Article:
The Pencil Rant

Maybe you can do math in ink. I’ve seen it done. But most of us need to use the eraser quite a bit to get anything done at all. Why make things any harder on yourself than they need to be?

OK, now that’s out of the way. What I’m really here to talk about is the simple fact that until you’re moving your pencil (the eraser counts), you’re probably doing something other than seriously studying mathematics. This is presumably what everybody means by that wellworn saying “mathematics is not a spectator sport” (more here).

Students find this very hard to believe. Or think they’ll be the exception to the rule. Or something. It’s actually kind of amazing … and I say it even though I can remember some of my own efforts at avoiding exercises pretty well. In my first Abstract Algebra course, for example … I’d just keep reading the same passages over and over (from Herstein’s Topics in Algebra) and wondering why nothing would sink in …

Now, every academic subject is about learning to read certain documents and write certain others. But I want to suggest here that the “writing” end of things has even more importance in the context of learning math than it does in, anyway, most of the others (I’m willing to accept that, for instance, composition classes might give us a run for the money). Part of the message for beginners is that one must learn to trust the code: don’t wait for some mystic vision to descend and make everything clear all at once; get down in the dirt and calculate. You ought to be able to trust me on this …


  1. I have been advocating the use of calculators a lot lately. But I’m mostly doing it on behalf of others. While I will grab a keypad to crank out mindless arithmetic of large numbers, when it comes to what I consider real math, I grab for an old-fashioned number two. There’s just something about putting pencil to paper that translates those abstract connections into reality.

    On the other hand, I like pens as well. The strike-through is every bit as satisfying as the rub out, and it has the added bonus of saving apparent mistakes that later turn out to be a step down an intriguing path.

  2. I’m with you here on the main idea. But I still prefer a pen over a pencil, and I tell my students to use pen as well. The reason is basically what Tony above said — in math, even the screwups can be useful. You might make what looks like a mistake but actually contains the kernel of a really good idea. And if you erase it, it’s gone forever! But if you scribble it out, you can at least decode the original message.

  3. well, i’m not about to try to persuade you guys.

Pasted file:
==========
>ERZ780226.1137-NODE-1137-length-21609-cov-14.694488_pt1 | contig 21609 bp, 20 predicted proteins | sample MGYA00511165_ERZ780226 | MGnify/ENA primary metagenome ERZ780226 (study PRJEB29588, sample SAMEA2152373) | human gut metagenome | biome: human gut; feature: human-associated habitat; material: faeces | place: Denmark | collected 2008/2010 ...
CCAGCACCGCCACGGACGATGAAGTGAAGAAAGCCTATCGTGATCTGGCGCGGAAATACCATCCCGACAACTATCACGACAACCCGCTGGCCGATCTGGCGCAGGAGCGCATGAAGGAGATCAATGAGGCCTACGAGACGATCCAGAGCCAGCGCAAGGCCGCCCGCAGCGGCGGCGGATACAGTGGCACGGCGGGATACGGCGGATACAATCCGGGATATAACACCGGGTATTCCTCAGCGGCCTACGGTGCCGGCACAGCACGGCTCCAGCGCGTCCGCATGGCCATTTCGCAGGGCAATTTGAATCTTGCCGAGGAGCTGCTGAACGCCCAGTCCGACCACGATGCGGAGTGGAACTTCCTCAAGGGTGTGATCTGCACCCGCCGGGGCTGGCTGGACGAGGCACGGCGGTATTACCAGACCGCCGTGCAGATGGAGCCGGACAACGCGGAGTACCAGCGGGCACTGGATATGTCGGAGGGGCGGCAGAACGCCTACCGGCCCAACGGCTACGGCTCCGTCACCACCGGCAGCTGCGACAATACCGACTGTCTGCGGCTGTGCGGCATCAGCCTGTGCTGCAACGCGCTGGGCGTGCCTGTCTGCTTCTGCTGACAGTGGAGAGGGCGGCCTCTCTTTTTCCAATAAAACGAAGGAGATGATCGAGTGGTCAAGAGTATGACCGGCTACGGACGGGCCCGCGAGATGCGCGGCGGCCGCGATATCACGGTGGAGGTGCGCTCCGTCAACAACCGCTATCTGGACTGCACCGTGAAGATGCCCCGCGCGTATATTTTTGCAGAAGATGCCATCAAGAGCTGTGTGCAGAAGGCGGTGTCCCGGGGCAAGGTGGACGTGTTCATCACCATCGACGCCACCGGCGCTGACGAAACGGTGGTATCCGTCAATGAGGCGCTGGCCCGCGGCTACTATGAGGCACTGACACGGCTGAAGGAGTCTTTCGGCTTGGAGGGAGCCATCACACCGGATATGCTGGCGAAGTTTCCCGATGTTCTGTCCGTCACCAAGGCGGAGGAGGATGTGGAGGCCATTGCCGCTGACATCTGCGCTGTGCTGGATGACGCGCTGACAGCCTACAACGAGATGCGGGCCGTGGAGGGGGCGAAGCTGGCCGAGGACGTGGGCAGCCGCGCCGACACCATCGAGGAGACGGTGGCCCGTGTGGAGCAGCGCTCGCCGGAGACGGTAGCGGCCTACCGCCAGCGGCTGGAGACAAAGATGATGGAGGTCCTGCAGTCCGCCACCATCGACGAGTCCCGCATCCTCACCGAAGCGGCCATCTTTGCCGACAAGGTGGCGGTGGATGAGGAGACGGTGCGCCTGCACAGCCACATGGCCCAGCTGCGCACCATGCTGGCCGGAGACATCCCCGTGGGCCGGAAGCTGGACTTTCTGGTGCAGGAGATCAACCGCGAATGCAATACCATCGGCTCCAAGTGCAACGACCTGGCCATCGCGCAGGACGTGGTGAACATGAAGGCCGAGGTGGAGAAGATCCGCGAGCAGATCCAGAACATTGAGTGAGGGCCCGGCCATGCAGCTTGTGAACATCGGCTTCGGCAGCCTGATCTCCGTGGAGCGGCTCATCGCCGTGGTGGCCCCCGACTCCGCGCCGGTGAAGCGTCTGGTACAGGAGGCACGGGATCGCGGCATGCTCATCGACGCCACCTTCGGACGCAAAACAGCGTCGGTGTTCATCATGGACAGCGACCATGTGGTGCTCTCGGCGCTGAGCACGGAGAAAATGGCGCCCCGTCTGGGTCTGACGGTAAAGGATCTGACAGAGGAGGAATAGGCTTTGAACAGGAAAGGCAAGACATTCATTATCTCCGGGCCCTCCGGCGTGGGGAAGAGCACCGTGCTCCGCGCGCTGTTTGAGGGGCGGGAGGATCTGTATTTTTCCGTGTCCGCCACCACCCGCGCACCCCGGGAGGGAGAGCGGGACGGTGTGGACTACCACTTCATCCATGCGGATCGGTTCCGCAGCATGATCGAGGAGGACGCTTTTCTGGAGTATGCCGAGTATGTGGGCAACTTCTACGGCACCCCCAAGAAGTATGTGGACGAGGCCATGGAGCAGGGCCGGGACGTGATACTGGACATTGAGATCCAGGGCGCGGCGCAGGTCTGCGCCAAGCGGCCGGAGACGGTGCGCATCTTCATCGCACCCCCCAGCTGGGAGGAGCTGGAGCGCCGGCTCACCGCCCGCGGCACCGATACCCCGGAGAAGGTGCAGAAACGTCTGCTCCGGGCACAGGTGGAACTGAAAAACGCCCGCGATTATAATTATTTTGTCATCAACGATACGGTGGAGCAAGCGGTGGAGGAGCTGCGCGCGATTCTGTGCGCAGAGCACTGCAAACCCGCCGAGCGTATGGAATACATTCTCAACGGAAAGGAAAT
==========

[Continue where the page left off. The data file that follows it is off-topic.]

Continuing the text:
but. sure, strike-outs are great; i’d never erase
    a big block of calculation just because i’d found
    that i didn’t want to look at it anymore … just
    draw that big ol’ line right through and move on.
    (all with reference to paper & pencil; blackboards
    of course call for different behaviors.)

    blotted-out plus signs that should’ve been “minus”?
    “less than” for “greater than”? stuff like that?
    a whole nother story. it’s tempting to believe
    that those ugly blots won’t distract us from
    whatever we’re really trying to think about.
    but when we’re working somewhere near
    the limit of our current understanding
    (which should be most of the time!), it matters.

    i don’t typically make a point of pen v. pencil
    in classes, by the way … i just occasionally
    mention more or less in passing when i work
    with a inkophile one-on-one that i think
    they’re making their own work harder.

    i’m so addicted to pencil in my *own* work
    that i actually mark papers in (colored) pencil
    and’ll never go back to ink without compulsion.

  4. I’m with you on this. But I cross out, too. And I ban white out (why, oh why do teenagers carry white out into math class?)

  5. i’m becoming quite the white-out user
    now that i’m involving myself again in
    *production* of *graphical* material.

    i haven’t had the wit yet to use blue pencil
    to put the inks over and so i’m also
    using *erasers* quite a bit…

  6. i’ve found out why white-out is so popular
    and lived to be chidden more than once for
    *over* using it.

    meanwhile, one hears of those who do
    crosswords in ink. like this is something
    to boast of. wha. are they proud of doing
    crosswords that are way too easy for them
    or of putting blots all over the page.

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